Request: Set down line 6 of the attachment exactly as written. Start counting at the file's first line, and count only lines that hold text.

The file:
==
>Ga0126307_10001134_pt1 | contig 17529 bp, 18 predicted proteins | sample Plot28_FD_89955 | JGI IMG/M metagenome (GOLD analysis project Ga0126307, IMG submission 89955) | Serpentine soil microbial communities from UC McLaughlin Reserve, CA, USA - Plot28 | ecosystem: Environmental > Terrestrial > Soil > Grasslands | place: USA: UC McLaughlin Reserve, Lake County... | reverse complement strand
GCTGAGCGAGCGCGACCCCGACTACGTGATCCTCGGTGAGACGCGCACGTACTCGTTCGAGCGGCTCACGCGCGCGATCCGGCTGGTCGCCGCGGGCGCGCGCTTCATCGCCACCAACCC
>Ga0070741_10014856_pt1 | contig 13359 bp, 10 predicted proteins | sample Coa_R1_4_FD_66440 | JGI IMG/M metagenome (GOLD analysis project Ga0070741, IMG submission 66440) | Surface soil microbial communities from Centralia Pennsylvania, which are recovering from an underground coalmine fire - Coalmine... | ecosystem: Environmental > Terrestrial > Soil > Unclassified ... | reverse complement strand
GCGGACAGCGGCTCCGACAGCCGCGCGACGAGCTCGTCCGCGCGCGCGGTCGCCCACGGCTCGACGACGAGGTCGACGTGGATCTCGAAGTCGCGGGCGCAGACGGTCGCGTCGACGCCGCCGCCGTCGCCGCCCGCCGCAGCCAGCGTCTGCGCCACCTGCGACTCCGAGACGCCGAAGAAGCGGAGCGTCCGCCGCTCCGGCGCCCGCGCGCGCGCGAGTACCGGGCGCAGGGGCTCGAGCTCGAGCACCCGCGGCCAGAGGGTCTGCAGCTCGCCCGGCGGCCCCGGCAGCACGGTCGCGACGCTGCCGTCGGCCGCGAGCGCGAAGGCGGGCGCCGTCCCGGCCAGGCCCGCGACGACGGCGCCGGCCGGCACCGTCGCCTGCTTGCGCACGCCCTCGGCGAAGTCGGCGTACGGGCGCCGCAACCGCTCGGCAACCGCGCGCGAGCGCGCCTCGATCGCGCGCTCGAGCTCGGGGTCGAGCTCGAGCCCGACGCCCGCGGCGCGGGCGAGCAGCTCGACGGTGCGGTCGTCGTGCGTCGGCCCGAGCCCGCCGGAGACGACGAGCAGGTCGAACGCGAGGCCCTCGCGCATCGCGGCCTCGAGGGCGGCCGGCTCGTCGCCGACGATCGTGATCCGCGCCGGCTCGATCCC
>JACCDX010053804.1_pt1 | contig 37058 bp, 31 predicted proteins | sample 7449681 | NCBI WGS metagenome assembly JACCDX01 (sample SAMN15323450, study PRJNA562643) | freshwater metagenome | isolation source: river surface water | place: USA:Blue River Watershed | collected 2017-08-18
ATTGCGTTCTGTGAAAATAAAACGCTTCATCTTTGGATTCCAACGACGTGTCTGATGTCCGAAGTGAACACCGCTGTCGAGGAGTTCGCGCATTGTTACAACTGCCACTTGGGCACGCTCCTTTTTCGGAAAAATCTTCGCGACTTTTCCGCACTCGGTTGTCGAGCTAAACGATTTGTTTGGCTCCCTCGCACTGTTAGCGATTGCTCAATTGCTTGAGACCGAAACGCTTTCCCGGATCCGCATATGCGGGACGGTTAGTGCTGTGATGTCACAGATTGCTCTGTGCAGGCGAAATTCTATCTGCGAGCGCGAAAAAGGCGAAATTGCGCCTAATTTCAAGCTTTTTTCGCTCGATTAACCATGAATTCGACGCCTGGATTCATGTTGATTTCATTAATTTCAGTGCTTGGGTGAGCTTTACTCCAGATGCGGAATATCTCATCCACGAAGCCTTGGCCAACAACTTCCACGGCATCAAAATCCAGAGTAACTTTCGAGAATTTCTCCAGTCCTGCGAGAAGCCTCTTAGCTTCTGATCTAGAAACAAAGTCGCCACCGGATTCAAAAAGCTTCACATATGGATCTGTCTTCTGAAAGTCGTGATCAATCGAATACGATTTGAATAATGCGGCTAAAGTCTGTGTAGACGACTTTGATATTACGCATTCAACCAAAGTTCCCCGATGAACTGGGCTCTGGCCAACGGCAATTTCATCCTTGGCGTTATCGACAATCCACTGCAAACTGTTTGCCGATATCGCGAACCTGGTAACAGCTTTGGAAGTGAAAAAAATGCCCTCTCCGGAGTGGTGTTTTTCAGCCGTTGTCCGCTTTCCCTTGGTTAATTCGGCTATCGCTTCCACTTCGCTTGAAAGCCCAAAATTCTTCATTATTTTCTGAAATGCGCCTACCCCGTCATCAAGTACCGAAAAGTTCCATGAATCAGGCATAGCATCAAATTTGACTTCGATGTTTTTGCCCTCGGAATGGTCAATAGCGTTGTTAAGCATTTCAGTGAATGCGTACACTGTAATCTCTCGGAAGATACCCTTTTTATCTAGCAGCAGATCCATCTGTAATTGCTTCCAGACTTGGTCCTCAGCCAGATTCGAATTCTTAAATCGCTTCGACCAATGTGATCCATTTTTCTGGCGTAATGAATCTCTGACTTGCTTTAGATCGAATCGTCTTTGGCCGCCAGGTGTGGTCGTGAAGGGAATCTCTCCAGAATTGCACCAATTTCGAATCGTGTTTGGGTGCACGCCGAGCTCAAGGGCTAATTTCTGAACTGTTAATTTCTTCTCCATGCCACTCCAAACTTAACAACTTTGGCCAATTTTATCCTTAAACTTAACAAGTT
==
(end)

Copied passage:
ATTGCGTTCTGTGAAAATAAAACGCTTCATCTTTGGATTCCAACGACGTGTCTGATGTCCGAAGTGAACACCGCTGTCGAGGAGTTCGCGCATTGTTACAACTGCCACTTGGGCACGCTCCTTTTTCGGAAAAATCTTCGCGACTTTTCCGCACTCGGTTGTCGAGCTAAACGATTTGTTTGGCTCCCTCGCACTGTTAGCGATTGCTCAATTGCTTGAGACCGAAACGCTTTCCCGGATCCGCATATGCGGGACGGTTAGTGCTGTGATGTCACAGATTGCTCTGTGCAGGCGAAATTCTATCTGCGAGCGCGAAAAAGGCGAAATTGCGCCTAATTTCAAGCTTTTTTCGCTCGATTAACCATGAATTCGACGCCTGGATTCATGTTGATTTCATTAATTTCAGTGCTTGGGTGAGCTTTACTCCAGATGCGGAATATCTCATCCACGAAGCCTTGGCCAACAACTTCCACGGCATCAAAATCCAGAGTAACTTTCGAGAATTTCTCCAGTCCTGCGAGAAGCCTCTTAGCTTCTGATCTAGAAACAAAGTCGCCACCGGATTCAAAAAGCTTCACATATGGATCTGTCTTCTGAAAGTCGTGATCAATCGAATACGATTTGAATAATGCGGCTAAAGTCTGTGTAGACGACTTTGATATTACGCATTCAACCAAAGTTCCCCGATGAACTGGGCTCTGGCCAACGGCAATTTCATCCTTGGCGTTATCGACAATCCACTGCAAACTGTTTGCCGATATCGCGAACCTGGTAACAGCTTTGGAAGTGAAAAAAATGCCCTCTCCGGAGTGGTGTTTTTCAGCCGTTGTCCGCTTTCCCTTGGTTAATTCGGCTATCGCTTCCACTTCGCTTGAAAGCCCAAAATTCTTCATTATTTTCTGAAATGCGCCTACCCCGTCATCAAGTACCGAAAAGTTCCATGAATCAGGCATAGCATCAAATTTGACTTCGATGTTTTTGCCCTCGGAATGGTCAATAGCGTTGTTAAGCATTTCAGTGAATGCGTACACTGTAATCTCTCGGAAGATACCCTTTTTATCTAGCAGCAGATCCATCTGTAATTGCTTCCAGACTTGGTCCTCAGCCAGATTCGAATTCTTAAATCGCTTCGACCAATGTGATCCATTTTTCTGGCGTAATGAATCTCTGACTTGCTTTAGATCGAATCGTCTTTGGCCGCCAGGTGTGGTCGTGAAGGGAATCTCTCCAGAATTGCACCAATTTCGAATCGTGTTTGGGTGCACGCCGAGCTCAAGGGCTAATTTCTGAACTGTTAATTTCTTCTCCATGCCACTCCAAACTTAACAACTTTGGCCAATTTTATCCTTAAACTTAACAAGTT